# Prelude part one - a rough guide to bending theory

Before I get into one the meatiest topics I want to discuss, connection design, I first need to explain the basics of beam bending. This is going to be an abridged lesson in two parts, and I aim to explain everything with only a scant reliance on maths. If I do this correctly, you shouldn't even notice the maths at all. Fair warning to engineers, I will very much butcher and simplify some concepts to make them approachable to all.

## Defining bending

I imagine most people are happy with understanding what it is to bend something. For instance, you might grab a ruler with a good grip at both ends and rotate your wrists resulting in a bent ruler. You might imagine a plank spanning between two rocks in a stream with a gleeful child bouncing right at the midpoint. The plank bends as the child lands and springs back to aid her next ascent.

That's a great start, but how do you truly define it? Let me explain.

I want you to imagine a chunky, longish oblong shape like in the illustration below, and imagine it is made of sponge. I'm going to refer to this from now on as our beam. It's important to always keep in mind that our beam is a 3 dimensional object, but almost all the drawings from now on will be of the side views or end views.

Now we're going to bend our beam and have a look at what effects this has. To do this, we're going to support it at either end on something that allows those ends to rotate freely, and apply an imaginary weight to the mid-point.

Ok, so this is what we've got. Unsurprising right? The beam is bent by the weight hanging off its middle. This is what we call the deflected shape of the beam. In this case, the beam is bending downwards, which has the technical term (I kid you not) sagging. The opposite case, when a beam is caused to bend upwards, is called hogging. I promise you it's important to have words for both of these, but that's related to a lesson for another day.

To help us understand the effect that the bending is having on the beam, I'm first going to draw a line right through the mid point of our beam along its length, and a ghost image of its unbent former self behind.

Now it's time to take a look at our spongy beam and ask ourselves the ultimate scientific question: "what can we observe?"

If we take a close look, we can see that the bottom of the beam has actually stretched out a little, and the top of the beam has squashed in. This may not sound like a particularly thrilling observation, but it allows us to define a good deal of what's going on in any beam in bending, not just our spongy little friend here.

Given that our sponge beam is uniform in shape and material, we can make some simple deductions.

1. If the top half of the beam is getting squashed, and the bottom half is being stretched, at some point the material of the beam must change from being squashed to being stretched.
2. Our sponge beam is uniformly spongy, so a good guess would be that it swaps from squash to stretch halfway through the beam.
3. If you're on the ball, you may have already deduced that the line I drew through the middle of the beam represents the point where squash meets stretch. In fact, at the line, the beam is neither squashed nor stretched, it is perfectly unmoved. This line has a special name - The Neutral Axis.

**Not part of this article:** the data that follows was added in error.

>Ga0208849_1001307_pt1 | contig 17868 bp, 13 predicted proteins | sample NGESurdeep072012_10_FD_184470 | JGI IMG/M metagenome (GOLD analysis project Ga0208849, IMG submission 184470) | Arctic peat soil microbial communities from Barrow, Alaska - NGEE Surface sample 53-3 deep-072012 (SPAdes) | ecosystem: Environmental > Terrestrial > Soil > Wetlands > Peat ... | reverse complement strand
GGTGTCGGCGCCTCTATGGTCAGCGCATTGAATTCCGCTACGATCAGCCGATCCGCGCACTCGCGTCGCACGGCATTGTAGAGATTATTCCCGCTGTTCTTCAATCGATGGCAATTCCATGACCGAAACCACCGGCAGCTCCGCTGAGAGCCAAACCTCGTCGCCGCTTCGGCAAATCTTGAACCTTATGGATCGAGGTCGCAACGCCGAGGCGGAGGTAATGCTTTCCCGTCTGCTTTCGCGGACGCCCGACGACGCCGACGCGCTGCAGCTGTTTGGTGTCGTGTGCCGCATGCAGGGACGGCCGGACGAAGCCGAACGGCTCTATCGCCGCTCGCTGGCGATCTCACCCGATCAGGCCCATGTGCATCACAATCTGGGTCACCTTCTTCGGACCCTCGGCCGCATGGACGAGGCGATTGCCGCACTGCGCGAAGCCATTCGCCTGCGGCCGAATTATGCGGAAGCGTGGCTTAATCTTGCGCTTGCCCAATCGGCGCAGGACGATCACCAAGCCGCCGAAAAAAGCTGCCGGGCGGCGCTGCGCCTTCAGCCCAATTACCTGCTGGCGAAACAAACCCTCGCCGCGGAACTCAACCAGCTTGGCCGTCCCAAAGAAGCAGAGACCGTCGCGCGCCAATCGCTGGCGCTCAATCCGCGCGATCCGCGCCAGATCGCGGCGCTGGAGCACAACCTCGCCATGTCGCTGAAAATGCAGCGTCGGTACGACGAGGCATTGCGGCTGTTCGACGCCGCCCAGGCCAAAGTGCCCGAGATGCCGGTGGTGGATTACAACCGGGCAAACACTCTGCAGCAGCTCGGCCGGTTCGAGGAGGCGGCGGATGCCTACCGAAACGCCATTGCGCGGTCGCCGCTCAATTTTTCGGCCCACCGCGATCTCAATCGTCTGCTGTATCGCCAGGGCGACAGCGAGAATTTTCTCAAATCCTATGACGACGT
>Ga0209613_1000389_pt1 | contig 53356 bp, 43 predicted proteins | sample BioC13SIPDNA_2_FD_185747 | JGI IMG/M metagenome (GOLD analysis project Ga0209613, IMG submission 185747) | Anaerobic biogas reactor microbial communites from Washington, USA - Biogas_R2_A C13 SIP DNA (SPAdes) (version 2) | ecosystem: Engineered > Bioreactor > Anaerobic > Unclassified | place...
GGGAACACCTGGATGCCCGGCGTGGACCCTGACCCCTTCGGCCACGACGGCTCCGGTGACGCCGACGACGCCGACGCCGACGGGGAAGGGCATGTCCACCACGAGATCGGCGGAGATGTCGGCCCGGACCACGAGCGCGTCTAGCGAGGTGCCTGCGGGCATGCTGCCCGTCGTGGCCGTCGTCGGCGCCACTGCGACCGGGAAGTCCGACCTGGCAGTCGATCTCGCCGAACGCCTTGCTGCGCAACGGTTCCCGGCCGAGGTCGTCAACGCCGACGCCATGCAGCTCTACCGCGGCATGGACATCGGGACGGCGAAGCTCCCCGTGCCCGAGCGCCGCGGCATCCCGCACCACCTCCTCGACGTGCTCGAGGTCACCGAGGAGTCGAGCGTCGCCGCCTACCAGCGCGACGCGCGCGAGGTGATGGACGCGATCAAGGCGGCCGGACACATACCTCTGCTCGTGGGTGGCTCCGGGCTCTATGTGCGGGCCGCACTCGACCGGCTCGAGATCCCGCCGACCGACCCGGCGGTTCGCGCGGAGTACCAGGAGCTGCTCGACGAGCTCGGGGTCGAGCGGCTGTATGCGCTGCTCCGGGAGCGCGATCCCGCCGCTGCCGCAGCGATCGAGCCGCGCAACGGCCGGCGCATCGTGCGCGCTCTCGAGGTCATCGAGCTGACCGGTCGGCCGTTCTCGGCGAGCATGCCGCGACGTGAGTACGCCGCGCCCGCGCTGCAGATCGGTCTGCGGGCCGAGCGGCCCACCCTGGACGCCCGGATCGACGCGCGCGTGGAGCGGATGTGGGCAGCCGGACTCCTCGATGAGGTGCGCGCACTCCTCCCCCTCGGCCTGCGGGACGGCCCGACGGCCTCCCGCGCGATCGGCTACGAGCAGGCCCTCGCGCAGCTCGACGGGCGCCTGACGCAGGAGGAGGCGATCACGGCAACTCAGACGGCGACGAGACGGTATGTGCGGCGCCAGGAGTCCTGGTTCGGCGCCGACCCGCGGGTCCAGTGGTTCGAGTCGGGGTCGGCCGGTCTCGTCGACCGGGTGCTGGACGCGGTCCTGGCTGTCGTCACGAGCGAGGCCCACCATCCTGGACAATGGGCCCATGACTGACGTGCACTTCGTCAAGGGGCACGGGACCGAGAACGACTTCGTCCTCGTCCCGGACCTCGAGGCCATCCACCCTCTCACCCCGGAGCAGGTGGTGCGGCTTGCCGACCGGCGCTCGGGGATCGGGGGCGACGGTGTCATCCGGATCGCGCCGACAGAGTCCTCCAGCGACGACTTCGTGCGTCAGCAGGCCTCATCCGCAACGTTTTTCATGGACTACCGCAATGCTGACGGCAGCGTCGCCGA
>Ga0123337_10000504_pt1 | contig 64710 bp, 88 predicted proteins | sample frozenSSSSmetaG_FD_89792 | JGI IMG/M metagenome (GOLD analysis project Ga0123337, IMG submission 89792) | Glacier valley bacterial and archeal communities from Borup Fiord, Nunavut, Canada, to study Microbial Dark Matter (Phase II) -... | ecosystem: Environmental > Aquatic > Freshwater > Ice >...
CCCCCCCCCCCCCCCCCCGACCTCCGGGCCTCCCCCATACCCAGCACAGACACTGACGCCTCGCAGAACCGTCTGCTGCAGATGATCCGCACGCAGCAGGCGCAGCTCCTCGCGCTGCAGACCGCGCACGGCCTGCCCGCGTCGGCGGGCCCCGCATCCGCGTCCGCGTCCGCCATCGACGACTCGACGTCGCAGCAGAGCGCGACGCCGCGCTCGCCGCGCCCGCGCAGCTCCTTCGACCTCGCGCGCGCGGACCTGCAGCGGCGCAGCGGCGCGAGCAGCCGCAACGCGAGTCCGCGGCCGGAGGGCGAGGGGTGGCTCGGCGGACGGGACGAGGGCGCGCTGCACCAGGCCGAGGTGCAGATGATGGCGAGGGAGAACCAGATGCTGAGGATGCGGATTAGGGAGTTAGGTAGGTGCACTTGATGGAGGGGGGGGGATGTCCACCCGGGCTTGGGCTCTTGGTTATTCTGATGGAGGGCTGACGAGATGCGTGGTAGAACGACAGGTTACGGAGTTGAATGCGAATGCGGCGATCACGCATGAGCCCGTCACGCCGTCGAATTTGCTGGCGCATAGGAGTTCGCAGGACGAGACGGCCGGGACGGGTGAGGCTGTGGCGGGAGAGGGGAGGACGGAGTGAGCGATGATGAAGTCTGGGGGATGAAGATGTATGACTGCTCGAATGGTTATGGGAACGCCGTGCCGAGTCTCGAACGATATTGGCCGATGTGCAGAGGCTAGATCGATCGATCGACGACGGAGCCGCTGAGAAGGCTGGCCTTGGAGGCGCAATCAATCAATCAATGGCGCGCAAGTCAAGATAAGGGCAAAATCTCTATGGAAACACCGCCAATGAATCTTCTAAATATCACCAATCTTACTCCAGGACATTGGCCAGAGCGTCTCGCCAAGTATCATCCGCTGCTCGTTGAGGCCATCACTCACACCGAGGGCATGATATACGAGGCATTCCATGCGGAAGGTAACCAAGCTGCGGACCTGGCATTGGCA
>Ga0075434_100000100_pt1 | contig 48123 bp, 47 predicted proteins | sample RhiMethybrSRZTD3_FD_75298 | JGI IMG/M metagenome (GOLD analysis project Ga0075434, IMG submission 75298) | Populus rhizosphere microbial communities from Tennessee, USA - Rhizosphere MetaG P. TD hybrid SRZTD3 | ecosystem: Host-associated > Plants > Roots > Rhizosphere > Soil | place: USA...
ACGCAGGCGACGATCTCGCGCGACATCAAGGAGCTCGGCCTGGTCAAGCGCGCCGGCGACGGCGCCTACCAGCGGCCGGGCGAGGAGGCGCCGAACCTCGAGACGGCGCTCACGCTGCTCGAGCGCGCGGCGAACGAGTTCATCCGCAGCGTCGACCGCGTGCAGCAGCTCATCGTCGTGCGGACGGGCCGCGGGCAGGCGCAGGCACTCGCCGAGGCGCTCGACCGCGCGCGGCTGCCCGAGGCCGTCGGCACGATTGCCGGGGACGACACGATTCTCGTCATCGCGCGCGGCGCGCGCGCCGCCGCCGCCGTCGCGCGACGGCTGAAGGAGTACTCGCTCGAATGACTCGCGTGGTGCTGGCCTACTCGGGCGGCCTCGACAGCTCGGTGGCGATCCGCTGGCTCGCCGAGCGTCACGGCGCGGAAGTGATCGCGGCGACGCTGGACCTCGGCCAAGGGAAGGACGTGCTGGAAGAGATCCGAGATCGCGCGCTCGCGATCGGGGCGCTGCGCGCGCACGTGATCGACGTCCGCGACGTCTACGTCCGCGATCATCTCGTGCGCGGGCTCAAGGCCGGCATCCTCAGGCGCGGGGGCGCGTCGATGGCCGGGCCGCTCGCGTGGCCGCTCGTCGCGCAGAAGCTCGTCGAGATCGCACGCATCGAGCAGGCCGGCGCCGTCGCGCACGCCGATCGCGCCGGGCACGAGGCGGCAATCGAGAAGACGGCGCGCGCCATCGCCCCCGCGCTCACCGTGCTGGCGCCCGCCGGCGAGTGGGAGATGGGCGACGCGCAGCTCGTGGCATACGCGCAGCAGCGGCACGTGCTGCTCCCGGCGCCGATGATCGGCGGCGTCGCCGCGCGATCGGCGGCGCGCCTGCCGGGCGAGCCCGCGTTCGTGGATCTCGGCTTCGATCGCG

This is good - we're making progress. Before I take us to the next step, we're going to move away from the words squash and stretch and use their engineering terms: Squash, we call compression; stretch, we call tension. Both of these we can collectively call stresses, and each of these two is the opposite of the other.

Ok, now onto some further deductions: For now, let's just think about the mid-point of the beam, that is, the point along its length from which we hung the weight.

1. If the neutral axis represents a line through the beam where there is nether tension nor compression, we can say that there is zero stress along that line.
2. If the top of the beam is in some amount of compression, and the bottom is in some amount of tension, but there is no stress at all halfway between, we can infer that the compressive and tensile stresses get higher the further away they are from the neutral axis.
3. It then follows that the highest stresses are at the very top and the very bottom of the beam.

Let's smash open the beam and take a better look at what's going on inside:

Now we're going to see what we call a 'section through' the beam, which is a quick way of saying "we are going to imagine you can literally slice/explode whatever we are interested in open and look at its insides". We're doing that so we can think about how the stresses vary from top to bottom.

Now don't freak out. I realise I've come in strong with a fairly busy diagram, but give me moment to explain before your eyes gloss over. All this shows is what we already know. The stress in the beam varies from the highest tension at the bottom, to zero at the neutral axis, to the highest compression at the top.

In the most simplistic way, this is how we define bending - bending is directly related to the highest values of tension and compression stress caused by whatever is bending the beam at any given point.

Ok, so far we have established that there is some amount of stress at one point: the middle of the beam. For now, it doesn't even matter what that amount is. What we are going to be concerned with in the next article is how that bending stress varies along whole length of the beam, because what happens when we get to the very ends of the beam is the whole reason I've written everything so far.

Thanks for reading this far - I really appreciate it. If you have any comments or corrections, you can get in touch with me via email (martyn@martynpie.com) or @martynpie on Twitter.